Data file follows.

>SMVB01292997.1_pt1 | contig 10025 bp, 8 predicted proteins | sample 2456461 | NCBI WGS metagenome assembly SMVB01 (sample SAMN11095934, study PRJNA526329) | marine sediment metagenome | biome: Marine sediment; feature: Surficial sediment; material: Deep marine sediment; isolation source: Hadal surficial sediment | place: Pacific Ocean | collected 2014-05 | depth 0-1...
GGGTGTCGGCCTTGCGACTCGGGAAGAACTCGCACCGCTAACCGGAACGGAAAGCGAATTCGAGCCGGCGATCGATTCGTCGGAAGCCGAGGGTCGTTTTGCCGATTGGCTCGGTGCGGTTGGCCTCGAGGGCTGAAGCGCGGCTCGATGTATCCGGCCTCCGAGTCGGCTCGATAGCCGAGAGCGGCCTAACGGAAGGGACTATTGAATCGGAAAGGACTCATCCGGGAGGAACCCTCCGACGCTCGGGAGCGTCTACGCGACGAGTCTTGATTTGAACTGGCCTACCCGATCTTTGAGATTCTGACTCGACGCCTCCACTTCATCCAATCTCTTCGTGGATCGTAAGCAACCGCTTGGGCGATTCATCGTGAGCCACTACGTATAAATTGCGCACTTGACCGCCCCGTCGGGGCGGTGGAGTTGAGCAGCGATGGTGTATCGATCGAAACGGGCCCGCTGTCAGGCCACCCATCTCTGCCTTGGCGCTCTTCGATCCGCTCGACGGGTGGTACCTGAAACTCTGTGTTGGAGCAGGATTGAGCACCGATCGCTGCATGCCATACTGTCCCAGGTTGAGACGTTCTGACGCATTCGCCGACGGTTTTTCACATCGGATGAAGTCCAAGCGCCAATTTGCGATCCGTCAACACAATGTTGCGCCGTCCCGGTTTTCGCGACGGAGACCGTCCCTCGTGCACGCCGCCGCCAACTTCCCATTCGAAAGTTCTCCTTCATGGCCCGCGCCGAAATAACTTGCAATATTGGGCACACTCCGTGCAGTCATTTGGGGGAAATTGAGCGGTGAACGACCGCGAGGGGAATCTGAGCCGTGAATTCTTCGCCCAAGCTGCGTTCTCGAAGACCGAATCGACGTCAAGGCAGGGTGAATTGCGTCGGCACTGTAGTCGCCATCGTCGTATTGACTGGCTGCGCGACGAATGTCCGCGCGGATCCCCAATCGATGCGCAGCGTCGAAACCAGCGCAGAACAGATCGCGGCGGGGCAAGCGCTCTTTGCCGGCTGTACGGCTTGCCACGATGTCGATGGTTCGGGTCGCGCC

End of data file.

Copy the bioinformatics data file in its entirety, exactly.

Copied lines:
>SMVB01292997.1_pt1 | contig 10025 bp, 8 predicted proteins | sample 2456461 | NCBI WGS metagenome assembly SMVB01 (sample SAMN11095934, study PRJNA526329) | marine sediment metagenome | biome: Marine sediment; feature: Surficial sediment; material: Deep marine sediment; isolation source: Hadal surficial sediment | place: Pacific Ocean | collected 2014-05 | depth 0-1...
GGGTGTCGGCCTTGCGACTCGGGAAGAACTCGCACCGCTAACCGGAACGGAAAGCGAATTCGAGCCGGCGATCGATTCGTCGGAAGCCGAGGGTCGTTTTGCCGATTGGCTCGGTGCGGTTGGCCTCGAGGGCTGAAGCGCGGCTCGATGTATCCGGCCTCCGAGTCGGCTCGATAGCCGAGAGCGGCCTAACGGAAGGGACTATTGAATCGGAAAGGACTCATCCGGGAGGAACCCTCCGACGCTCGGGAGCGTCTACGCGACGAGTCTTGATTTGAACTGGCCTACCCGATCTTTGAGATTCTGACTCGACGCCTCCACTTCATCCAATCTCTTCGTGGATCGTAAGCAACCGCTTGGGCGATTCATCGTGAGCCACTACGTATAAATTGCGCACTTGACCGCCCCGTCGGGGCGGTGGAGTTGAGCAGCGATGGTGTATCGATCGAAACGGGCCCGCTGTCAGGCCACCCATCTCTGCCTTGGCGCTCTTCGATCCGCTCGACGGGTGGTACCTGAAACTCTGTGTTGGAGCAGGATTGAGCACCGATCGCTGCATGCCATACTGTCCCAGGTTGAGACGTTCTGACGCATTCGCCGACGGTTTTTCACATCGGATGAAGTCCAAGCGCCAATTTGCGATCCGTCAACACAATGTTGCGCCGTCCCGGTTTTCGCGACGGAGACCGTCCCTCGTGCACGCCGCCGCCAACTTCCCATTCGAAAGTTCTCCTTCATGGCCCGCGCCGAAATAACTTGCAATATTGGGCACACTCCGTGCAGTCATTTGGGGGAAATTGAGCGGTGAACGACCGCGAGGGGAATCTGAGCCGTGAATTCTTCGCCCAAGCTGCGTTCTCGAAGACCGAATCGACGTCAAGGCAGGGTGAATTGCGTCGGCACTGTAGTCGCCATCGTCGTATTGACTGGCTGCGCGACGAATGTCCGCGCGGATCCCCAATCGATGCGCAGCGTCGAAACCAGCGCAGAACAGATCGCGGCGGGGCAAGCGCTCTTTGCCGGCTGTACGGCTTGCCACGATGTCGATGGTTCGGGTCGCGCC